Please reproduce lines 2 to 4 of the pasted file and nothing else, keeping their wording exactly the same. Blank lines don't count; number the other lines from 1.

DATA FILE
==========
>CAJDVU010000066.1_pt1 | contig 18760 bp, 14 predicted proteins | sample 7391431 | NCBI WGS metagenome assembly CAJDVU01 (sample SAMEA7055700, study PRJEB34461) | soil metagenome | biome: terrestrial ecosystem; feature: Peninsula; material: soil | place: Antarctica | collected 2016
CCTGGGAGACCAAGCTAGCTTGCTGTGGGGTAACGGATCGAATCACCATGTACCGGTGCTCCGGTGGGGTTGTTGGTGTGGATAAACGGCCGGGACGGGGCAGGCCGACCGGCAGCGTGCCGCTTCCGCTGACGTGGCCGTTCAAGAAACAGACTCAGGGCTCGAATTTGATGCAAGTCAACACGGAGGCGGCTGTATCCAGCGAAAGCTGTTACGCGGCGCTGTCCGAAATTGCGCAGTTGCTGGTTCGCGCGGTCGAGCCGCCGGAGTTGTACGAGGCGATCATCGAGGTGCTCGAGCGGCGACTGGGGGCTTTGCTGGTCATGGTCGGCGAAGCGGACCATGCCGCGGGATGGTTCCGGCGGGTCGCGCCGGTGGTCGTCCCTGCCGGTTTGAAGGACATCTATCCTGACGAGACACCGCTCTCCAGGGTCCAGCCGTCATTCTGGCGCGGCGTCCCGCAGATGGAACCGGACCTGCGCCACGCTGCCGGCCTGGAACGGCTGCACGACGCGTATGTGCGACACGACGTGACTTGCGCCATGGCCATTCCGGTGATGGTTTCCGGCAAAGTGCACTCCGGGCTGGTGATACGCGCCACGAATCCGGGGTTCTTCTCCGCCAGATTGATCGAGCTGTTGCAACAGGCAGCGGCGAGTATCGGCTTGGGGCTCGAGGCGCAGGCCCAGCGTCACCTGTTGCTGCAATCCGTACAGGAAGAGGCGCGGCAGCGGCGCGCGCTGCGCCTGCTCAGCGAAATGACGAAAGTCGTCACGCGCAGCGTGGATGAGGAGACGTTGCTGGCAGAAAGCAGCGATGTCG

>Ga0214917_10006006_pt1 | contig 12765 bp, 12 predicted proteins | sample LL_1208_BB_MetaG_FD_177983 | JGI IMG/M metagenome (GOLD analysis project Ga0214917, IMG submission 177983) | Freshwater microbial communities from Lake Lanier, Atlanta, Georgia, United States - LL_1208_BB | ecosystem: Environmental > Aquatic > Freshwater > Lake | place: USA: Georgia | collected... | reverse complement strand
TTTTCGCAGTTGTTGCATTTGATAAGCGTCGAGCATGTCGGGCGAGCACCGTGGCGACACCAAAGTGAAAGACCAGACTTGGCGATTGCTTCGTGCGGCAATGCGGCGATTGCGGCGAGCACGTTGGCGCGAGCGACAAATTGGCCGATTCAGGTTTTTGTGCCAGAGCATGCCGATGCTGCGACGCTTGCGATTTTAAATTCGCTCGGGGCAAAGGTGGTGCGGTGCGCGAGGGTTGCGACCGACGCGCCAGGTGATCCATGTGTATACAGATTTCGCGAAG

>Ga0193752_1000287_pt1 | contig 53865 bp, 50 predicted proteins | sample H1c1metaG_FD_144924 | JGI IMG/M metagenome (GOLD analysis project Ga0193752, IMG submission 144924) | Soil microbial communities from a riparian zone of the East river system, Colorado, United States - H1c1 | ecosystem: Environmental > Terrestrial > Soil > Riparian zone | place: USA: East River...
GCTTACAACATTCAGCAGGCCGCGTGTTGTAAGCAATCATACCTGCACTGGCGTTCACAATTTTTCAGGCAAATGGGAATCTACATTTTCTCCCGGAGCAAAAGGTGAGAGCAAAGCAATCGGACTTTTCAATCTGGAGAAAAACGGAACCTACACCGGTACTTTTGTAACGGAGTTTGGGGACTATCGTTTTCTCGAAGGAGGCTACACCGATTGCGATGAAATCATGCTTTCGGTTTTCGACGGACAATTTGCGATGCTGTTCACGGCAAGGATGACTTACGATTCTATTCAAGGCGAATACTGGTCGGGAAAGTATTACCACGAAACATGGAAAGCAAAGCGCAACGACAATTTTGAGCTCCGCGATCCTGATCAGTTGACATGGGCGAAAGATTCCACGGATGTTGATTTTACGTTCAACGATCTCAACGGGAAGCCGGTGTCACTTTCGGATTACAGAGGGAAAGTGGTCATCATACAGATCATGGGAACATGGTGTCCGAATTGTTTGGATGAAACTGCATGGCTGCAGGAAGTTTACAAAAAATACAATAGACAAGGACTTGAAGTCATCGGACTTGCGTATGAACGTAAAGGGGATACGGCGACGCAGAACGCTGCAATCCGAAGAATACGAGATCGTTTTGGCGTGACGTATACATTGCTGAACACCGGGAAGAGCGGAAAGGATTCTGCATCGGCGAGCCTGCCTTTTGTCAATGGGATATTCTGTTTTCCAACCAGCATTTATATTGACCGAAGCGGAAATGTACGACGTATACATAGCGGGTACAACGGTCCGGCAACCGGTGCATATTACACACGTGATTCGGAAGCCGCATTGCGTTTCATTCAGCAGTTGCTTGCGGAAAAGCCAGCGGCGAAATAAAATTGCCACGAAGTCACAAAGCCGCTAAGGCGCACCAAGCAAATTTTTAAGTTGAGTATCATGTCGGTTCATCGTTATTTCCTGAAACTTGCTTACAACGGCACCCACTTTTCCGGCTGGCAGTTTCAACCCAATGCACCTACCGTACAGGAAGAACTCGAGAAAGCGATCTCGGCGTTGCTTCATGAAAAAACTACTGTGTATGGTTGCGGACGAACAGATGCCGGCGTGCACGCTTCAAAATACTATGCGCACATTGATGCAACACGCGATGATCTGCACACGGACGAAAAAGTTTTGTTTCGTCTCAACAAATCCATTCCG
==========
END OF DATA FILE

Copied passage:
CCTGGGAGACCAAGCTAGCTTGCTGTGGGGTAACGGATCGAATCACCATGTACCGGTGCTCCGGTGGGGTTGTTGGTGTGGATAAACGGCCGGGACGGGGCAGGCCGACCGGCAGCGTGCCGCTTCCGCTGACGTGGCCGTTCAAGAAACAGACTCAGGGCTCGAATTTGATGCAAGTCAACACGGAGGCGGCTGTATCCAGCGAAAGCTGTTACGCGGCGCTGTCCGAAATTGCGCAGTTGCTGGTTCGCGCGGTCGAGCCGCCGGAGTTGTACGAGGCGATCATCGAGGTGCTCGAGCGGCGACTGGGGGCTTTGCTGGTCATGGTCGGCGAAGCGGACCATGCCGCGGGATGGTTCCGGCGGGTCGCGCCGGTGGTCGTCCCTGCCGGTTTGAAGGACATCTATCCTGACGAGACACCGCTCTCCAGGGTCCAGCCGTCATTCTGGCGCGGCGTCCCGCAGATGGAACCGGACCTGCGCCACGCTGCCGGCCTGGAACGGCTGCACGACGCGTATGTGCGACACGACGTGACTTGCGCCATGGCCATTCCGGTGATGGTTTCCGGCAAAGTGCACTCCGGGCTGGTGATACGCGCCACGAATCCGGGGTTCTTCTCCGCCAGATTGATCGAGCTGTTGCAACAGGCAGCGGCGAGTATCGGCTTGGGGCTCGAGGCGCAGGCCCAGCGTCACCTGTTGCTGCAATCCGTACAGGAAGAGGCGCGGCAGCGGCGCGCGCTGCGCCTGCTCAGCGAAATGACGAAAGTCGTCACGCGCAGCGTGGATGAGGAGACGTTGCTGGCAGAAAGCAGCGATGTCG

>Ga0214917_10006006_pt1 | contig 12765 bp, 12 predicted proteins | sample LL_1208_BB_MetaG_FD_177983 | JGI IMG/M metagenome (GOLD analysis project Ga0214917, IMG submission 177983) | Freshwater microbial communities from Lake Lanier, Atlanta, Georgia, United States - LL_1208_BB | ecosystem: Environmental > Aquatic > Freshwater > Lake | place: USA: Georgia | collected... | reverse complement strand
TTTTCGCAGTTGTTGCATTTGATAAGCGTCGAGCATGTCGGGCGAGCACCGTGGCGACACCAAAGTGAAAGACCAGACTTGGCGATTGCTTCGTGCGGCAATGCGGCGATTGCGGCGAGCACGTTGGCGCGAGCGACAAATTGGCCGATTCAGGTTTTTGTGCCAGAGCATGCCGATGCTGCGACGCTTGCGATTTTAAATTCGCTCGGGGCAAAGGTGGTGCGGTGCGCGAGGGTTGCGACCGACGCGCCAGGTGATCCATGTGTATACAGATTTCGCGAAG